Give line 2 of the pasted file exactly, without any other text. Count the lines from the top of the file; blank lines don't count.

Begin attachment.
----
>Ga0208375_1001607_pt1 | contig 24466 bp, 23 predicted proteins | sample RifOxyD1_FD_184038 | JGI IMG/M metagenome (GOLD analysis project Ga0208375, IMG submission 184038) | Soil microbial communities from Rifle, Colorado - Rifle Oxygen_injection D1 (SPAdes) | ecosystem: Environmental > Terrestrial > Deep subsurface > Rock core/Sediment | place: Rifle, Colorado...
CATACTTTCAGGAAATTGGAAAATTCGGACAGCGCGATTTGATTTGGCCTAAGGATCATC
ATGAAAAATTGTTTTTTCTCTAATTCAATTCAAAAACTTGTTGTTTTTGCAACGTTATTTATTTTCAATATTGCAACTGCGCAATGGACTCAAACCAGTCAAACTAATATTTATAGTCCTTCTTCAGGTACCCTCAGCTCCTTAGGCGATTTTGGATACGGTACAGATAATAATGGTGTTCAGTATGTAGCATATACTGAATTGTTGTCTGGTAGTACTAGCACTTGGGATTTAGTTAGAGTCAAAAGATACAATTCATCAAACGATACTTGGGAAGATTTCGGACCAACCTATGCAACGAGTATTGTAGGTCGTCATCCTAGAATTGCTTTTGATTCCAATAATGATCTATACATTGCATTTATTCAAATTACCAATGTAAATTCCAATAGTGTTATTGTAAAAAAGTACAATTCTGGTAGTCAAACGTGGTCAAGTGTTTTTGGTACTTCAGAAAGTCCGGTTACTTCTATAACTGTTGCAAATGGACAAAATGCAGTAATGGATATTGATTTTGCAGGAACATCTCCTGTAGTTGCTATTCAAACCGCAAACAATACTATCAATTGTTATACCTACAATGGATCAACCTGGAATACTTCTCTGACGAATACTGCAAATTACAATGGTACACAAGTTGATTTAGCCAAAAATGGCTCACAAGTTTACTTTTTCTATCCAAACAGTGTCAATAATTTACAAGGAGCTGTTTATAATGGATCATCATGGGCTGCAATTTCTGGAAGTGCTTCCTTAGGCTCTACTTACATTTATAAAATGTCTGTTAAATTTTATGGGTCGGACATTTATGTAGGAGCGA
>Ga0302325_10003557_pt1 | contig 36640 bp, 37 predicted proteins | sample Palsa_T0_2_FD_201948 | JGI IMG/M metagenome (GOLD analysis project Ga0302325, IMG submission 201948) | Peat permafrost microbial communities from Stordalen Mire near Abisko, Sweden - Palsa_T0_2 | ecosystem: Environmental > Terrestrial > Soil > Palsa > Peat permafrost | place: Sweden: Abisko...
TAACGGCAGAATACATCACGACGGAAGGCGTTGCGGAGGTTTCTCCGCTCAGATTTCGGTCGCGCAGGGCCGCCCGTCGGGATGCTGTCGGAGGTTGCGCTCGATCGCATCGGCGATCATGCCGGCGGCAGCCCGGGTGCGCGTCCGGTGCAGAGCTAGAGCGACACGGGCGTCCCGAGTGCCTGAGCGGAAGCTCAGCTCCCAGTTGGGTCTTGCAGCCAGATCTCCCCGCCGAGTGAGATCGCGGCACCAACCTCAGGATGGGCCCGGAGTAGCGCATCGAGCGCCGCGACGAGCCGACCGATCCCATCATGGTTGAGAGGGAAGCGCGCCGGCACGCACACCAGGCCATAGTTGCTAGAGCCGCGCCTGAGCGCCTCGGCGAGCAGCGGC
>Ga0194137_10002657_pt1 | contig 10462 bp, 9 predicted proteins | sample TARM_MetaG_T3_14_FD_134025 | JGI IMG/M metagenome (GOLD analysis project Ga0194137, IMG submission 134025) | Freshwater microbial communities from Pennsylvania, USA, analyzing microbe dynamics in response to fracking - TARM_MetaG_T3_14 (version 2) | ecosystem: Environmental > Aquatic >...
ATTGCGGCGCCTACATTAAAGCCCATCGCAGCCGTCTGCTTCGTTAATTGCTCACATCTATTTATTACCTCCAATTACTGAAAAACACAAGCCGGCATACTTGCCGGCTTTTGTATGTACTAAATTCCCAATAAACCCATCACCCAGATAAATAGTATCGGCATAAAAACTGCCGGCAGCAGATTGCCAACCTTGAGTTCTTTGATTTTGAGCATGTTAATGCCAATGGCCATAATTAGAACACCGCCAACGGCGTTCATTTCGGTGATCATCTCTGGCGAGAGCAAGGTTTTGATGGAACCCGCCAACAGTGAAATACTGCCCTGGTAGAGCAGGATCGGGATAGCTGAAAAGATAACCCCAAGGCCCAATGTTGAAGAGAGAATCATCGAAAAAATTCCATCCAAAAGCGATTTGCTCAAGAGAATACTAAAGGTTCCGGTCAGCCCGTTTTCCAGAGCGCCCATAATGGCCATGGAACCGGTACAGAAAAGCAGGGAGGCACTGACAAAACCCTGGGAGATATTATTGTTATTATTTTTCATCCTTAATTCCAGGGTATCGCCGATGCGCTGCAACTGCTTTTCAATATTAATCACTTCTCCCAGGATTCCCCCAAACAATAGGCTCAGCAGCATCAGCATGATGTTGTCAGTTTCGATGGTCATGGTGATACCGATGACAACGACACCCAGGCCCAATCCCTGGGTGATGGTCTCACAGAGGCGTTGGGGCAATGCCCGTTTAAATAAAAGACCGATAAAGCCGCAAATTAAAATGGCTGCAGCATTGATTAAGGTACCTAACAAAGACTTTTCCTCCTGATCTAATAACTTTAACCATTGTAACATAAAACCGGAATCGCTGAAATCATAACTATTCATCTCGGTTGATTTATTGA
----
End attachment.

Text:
CATACTTTCAGGAAATTGGAAAATTCGGACAGCGCGATTTGATTTGGCCTAAGGATCATC